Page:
10 minute stations

Abdominal examination
I made such a hash of this potentially easy station. It is because I was told to go straight to the abdomen. If I’d had to examine the whole system it would have been the easiest station of the lot. Anyway, the ‘patient’ was simulating that she was in a lot of pain which put me off completely. I didn’t want to cause her any more pain by examining her. I royally fucked up the order of my examination but did eventually mention most things in a haphazard manner. I gave a decent differential diagnosis and mentioned just about every possible test under the sun.

Testicular examination
This was my first station, and I was well chuffed. It was a nice easy start. I’m pretty sure I had my testicle examination down to a fine art. And apart from a question on the cause of painless epididymitis, I also did quite well with the questions.

Hearing tests and hearing aid viva
I wasn’t impressed with the examiner in this station. I knew exactly what I had to do and I had it perfectly clear in my head about Rinne's and Weber's tests. Unfortunately the examiner decided to take me round in circles and completely confused me by twisting what I’d said. Anyway, I managed to get the other questions right so I’m hoping to have only dropped a mark for getting slightly confused.

Diabetes – Driving DVLA
My worst station, I didn’t have the faintest idea about diabetes and driving. The scenario was; “a patient has come for his routine diabetes check-up”, here was me expecting to have to examine him but no. He had actually come to ask about driving as he’d just got a new job. Would he have to tell work and the DVLA about his diabetes? I didn’t know, I said I’d have to look up the details but I told him to notify the DVLA and encouraged him to tell work. I don’t think he as the patient was particularly pleased with the outcome of our discussion so god knows what the examiner thought. Here’s hoping I got a mark for washing my hands.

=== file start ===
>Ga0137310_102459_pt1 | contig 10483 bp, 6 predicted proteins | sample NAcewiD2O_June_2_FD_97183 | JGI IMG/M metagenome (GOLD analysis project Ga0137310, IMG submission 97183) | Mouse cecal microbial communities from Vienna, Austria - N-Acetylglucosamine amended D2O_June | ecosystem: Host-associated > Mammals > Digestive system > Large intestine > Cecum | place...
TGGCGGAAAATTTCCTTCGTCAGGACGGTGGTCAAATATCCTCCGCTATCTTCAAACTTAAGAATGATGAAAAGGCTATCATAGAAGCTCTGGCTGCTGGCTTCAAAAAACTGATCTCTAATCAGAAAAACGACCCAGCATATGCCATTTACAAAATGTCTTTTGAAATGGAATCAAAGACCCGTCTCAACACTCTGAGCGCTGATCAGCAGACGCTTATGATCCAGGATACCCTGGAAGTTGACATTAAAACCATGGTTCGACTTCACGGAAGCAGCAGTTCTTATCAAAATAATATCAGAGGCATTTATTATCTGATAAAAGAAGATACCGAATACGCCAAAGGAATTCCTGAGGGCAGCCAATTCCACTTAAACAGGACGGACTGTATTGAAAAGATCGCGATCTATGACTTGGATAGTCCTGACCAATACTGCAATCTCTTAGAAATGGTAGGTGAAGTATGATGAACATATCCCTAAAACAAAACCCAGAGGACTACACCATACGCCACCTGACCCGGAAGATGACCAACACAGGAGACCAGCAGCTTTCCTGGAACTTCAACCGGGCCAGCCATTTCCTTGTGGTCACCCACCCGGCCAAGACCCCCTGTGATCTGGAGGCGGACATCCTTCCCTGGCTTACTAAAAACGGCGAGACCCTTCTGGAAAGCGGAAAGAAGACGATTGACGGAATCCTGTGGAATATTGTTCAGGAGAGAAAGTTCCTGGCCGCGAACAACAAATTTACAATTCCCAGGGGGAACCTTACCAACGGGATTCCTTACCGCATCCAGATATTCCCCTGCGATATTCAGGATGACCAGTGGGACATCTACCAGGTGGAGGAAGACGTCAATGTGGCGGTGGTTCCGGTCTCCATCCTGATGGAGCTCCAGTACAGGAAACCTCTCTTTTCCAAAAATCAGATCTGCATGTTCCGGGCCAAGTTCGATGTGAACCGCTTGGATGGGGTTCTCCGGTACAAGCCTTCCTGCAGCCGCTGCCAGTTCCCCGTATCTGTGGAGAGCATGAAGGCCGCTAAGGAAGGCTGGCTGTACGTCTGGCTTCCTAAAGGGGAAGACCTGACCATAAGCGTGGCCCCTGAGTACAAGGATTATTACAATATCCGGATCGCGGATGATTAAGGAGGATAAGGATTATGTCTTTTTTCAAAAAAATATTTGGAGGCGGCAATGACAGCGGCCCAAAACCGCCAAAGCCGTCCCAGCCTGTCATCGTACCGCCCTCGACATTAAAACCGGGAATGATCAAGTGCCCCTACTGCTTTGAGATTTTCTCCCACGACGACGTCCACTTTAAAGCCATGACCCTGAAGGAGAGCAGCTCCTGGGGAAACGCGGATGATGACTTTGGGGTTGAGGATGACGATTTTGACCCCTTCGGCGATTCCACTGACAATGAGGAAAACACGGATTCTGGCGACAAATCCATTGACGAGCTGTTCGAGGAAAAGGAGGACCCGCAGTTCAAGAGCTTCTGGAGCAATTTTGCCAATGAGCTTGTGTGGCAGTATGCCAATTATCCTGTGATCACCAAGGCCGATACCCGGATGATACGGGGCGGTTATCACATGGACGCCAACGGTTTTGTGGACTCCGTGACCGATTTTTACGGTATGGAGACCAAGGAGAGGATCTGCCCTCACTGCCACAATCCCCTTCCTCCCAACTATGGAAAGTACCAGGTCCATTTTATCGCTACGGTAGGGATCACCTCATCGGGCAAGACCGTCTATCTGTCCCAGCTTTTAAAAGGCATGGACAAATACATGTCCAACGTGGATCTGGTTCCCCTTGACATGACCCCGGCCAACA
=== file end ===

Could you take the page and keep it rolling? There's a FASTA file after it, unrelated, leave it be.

Child psych – mother concerned about daughter losing weight
I haven’t a clue how I did in this station because I’ve no idea what it required us to do. It was difficult to take a history from the mother as third person but I got in most of the important questions. I presented a decent differential diagnosis and made a vague effort to explain to the mum about the possibility of anorexia.

Explaining bad news and consenting a schizophrenic with cancer
This station had come up before, just as the other scenarios I asked about had. Again I’ve no idea what was expect of us and how I did depends entirely on what the mark scheme asked for. The simulated patient who kept hearing voices during my consultation first of all declined surgery but was happy to consider it by discussing with his parents by the time we’d finished so that has to be a good thing. I think he had capacity but I found it difficult to get this point across to the examiner who didn’t say a word to me throughout the whole station apart from “you have 10 minutes to use as you please” as I asked her a question.

Pill counseling
Hope I did OK in this station, in hindsight (AKA talking to missbliss) I could have done better but at the time I think I mentioned most things that I needed to. My mind went blank with regards to the side effects but I remembered the other things. The simulated patient was annoying in that she kept asking me questions about things I’d already told her about, but I suppose that made her an accurate patient!

Death certificate
One of my better stations, don’t think this was too challenging though I think I spelt pneumonia wrong. They were sneaky in trying to catch us out with a particular detail which I wasn’t sure about but said I could check. I was able to answer most of the examiner’s questions. There was a fair amount of spare time in this station during which I sat there like a numpty trying desperately to think of more answers to the questions.